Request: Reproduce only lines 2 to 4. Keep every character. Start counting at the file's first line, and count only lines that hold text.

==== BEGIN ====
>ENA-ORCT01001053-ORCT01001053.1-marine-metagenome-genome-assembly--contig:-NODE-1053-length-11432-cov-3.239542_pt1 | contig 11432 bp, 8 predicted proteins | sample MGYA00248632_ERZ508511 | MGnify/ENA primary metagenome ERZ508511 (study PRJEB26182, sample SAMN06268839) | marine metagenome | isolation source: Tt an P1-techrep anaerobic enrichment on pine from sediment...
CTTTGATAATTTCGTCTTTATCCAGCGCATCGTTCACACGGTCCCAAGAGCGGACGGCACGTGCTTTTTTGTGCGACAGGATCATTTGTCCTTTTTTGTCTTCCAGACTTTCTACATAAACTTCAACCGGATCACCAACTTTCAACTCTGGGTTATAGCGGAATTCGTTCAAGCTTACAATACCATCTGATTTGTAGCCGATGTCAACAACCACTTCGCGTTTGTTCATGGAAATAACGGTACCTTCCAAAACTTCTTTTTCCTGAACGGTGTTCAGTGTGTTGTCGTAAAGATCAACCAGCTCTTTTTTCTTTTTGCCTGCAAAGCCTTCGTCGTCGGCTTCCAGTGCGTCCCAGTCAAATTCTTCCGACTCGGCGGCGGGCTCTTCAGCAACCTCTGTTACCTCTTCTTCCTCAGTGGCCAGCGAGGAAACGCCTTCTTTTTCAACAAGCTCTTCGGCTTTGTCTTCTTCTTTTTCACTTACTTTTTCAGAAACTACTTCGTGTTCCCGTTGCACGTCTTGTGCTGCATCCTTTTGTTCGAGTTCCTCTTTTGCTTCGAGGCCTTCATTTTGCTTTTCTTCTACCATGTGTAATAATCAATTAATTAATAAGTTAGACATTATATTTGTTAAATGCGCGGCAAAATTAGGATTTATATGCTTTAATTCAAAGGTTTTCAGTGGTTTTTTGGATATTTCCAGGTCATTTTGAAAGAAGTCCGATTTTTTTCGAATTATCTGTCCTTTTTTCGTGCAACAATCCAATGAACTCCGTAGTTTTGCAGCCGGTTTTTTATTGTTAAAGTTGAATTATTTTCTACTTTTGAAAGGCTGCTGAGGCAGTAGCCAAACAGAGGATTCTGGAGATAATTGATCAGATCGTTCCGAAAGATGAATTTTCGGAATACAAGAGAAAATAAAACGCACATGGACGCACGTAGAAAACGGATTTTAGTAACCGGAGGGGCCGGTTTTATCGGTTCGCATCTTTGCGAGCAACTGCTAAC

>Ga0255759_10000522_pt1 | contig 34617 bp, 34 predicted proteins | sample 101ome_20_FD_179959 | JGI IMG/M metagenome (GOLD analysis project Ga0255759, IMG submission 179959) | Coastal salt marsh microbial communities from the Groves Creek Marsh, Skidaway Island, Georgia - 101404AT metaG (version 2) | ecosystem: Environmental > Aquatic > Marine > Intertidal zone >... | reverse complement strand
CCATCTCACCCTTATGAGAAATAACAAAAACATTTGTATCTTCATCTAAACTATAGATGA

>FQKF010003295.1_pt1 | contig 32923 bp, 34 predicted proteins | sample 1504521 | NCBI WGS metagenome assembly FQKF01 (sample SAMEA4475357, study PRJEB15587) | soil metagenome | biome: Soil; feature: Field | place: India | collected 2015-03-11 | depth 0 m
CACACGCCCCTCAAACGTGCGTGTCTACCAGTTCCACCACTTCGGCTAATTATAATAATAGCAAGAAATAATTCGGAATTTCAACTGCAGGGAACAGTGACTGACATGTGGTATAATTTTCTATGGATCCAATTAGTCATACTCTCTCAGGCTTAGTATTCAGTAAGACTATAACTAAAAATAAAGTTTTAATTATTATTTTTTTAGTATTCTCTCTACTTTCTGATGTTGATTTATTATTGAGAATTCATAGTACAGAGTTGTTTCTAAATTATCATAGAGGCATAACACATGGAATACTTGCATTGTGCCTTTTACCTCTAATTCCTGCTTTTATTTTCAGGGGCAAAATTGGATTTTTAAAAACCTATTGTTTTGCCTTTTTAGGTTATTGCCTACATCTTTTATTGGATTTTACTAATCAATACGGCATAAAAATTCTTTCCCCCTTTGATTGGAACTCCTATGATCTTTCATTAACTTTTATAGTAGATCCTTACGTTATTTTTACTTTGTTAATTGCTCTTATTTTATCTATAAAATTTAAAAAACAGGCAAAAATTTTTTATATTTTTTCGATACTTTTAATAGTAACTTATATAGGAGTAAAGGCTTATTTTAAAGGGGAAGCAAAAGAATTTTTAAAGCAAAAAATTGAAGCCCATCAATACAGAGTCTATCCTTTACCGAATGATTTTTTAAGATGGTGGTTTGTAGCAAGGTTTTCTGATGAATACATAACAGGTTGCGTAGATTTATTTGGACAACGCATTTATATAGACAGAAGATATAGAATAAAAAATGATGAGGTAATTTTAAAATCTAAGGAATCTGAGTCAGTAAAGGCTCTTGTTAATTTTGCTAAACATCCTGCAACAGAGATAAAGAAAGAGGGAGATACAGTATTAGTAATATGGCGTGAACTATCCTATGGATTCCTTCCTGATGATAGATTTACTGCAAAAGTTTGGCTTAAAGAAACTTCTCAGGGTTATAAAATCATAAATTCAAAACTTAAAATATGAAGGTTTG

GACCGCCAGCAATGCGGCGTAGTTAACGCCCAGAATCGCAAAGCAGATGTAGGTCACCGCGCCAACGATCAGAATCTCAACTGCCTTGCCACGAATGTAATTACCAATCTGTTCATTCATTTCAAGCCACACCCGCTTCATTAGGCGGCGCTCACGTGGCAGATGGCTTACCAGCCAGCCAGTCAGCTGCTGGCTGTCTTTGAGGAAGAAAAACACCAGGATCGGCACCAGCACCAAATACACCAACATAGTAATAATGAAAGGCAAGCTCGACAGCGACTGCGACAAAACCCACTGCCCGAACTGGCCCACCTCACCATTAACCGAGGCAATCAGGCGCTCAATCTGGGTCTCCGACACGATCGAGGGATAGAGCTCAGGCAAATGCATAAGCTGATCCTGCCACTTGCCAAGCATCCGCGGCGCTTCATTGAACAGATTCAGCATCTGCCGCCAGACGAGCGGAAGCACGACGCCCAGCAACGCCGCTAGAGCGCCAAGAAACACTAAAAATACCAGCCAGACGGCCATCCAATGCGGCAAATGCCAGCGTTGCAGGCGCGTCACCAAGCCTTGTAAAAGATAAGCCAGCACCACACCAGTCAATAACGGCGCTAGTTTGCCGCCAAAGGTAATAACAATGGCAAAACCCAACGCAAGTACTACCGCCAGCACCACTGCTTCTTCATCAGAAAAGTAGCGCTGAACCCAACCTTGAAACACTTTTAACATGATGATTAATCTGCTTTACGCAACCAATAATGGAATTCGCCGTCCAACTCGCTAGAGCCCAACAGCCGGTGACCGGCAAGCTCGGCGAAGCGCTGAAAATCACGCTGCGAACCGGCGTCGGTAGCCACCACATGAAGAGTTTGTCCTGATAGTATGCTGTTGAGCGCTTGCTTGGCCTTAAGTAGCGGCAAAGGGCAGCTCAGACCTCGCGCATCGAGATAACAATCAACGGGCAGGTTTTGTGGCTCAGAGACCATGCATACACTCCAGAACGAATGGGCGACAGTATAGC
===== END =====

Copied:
CTTTGATAATTTCGTCTTTATCCAGCGCATCGTTCACACGGTCCCAAGAGCGGACGGCACGTGCTTTTTTGTGCGACAGGATCATTTGTCCTTTTTTGTCTTCCAGACTTTCTACATAAACTTCAACCGGATCACCAACTTTCAACTCTGGGTTATAGCGGAATTCGTTCAAGCTTACAATACCATCTGATTTGTAGCCGATGTCAACAACCACTTCGCGTTTGTTCATGGAAATAACGGTACCTTCCAAAACTTCTTTTTCCTGAACGGTGTTCAGTGTGTTGTCGTAAAGATCAACCAGCTCTTTTTTCTTTTTGCCTGCAAAGCCTTCGTCGTCGGCTTCCAGTGCGTCCCAGTCAAATTCTTCCGACTCGGCGGCGGGCTCTTCAGCAACCTCTGTTACCTCTTCTTCCTCAGTGGCCAGCGAGGAAACGCCTTCTTTTTCAACAAGCTCTTCGGCTTTGTCTTCTTCTTTTTCACTTACTTTTTCAGAAACTACTTCGTGTTCCCGTTGCACGTCTTGTGCTGCATCCTTTTGTTCGAGTTCCTCTTTTGCTTCGAGGCCTTCATTTTGCTTTTCTTCTACCATGTGTAATAATCAATTAATTAATAAGTTAGACATTATATTTGTTAAATGCGCGGCAAAATTAGGATTTATATGCTTTAATTCAAAGGTTTTCAGTGGTTTTTTGGATATTTCCAGGTCATTTTGAAAGAAGTCCGATTTTTTTCGAATTATCTGTCCTTTTTTCGTGCAACAATCCAATGAACTCCGTAGTTTTGCAGCCGGTTTTTTATTGTTAAAGTTGAATTATTTTCTACTTTTGAAAGGCTGCTGAGGCAGTAGCCAAACAGAGGATTCTGGAGATAATTGATCAGATCGTTCCGAAAGATGAATTTTCGGAATACAAGAGAAAATAAAACGCACATGGACGCACGTAGAAAACGGATTTTAGTAACCGGAGGGGCCGGTTTTATCGGTTCGCATCTTTGCGAGCAACTGCTAAC

>Ga0255759_10000522_pt1 | contig 34617 bp, 34 predicted proteins | sample 101ome_20_FD_179959 | JGI IMG/M metagenome (GOLD analysis project Ga0255759, IMG submission 179959) | Coastal salt marsh microbial communities from the Groves Creek Marsh, Skidaway Island, Georgia - 101404AT metaG (version 2) | ecosystem: Environmental > Aquatic > Marine > Intertidal zone >... | reverse complement strand
CCATCTCACCCTTATGAGAAATAACAAAAACATTTGTATCTTCATCTAAACTATAGATGA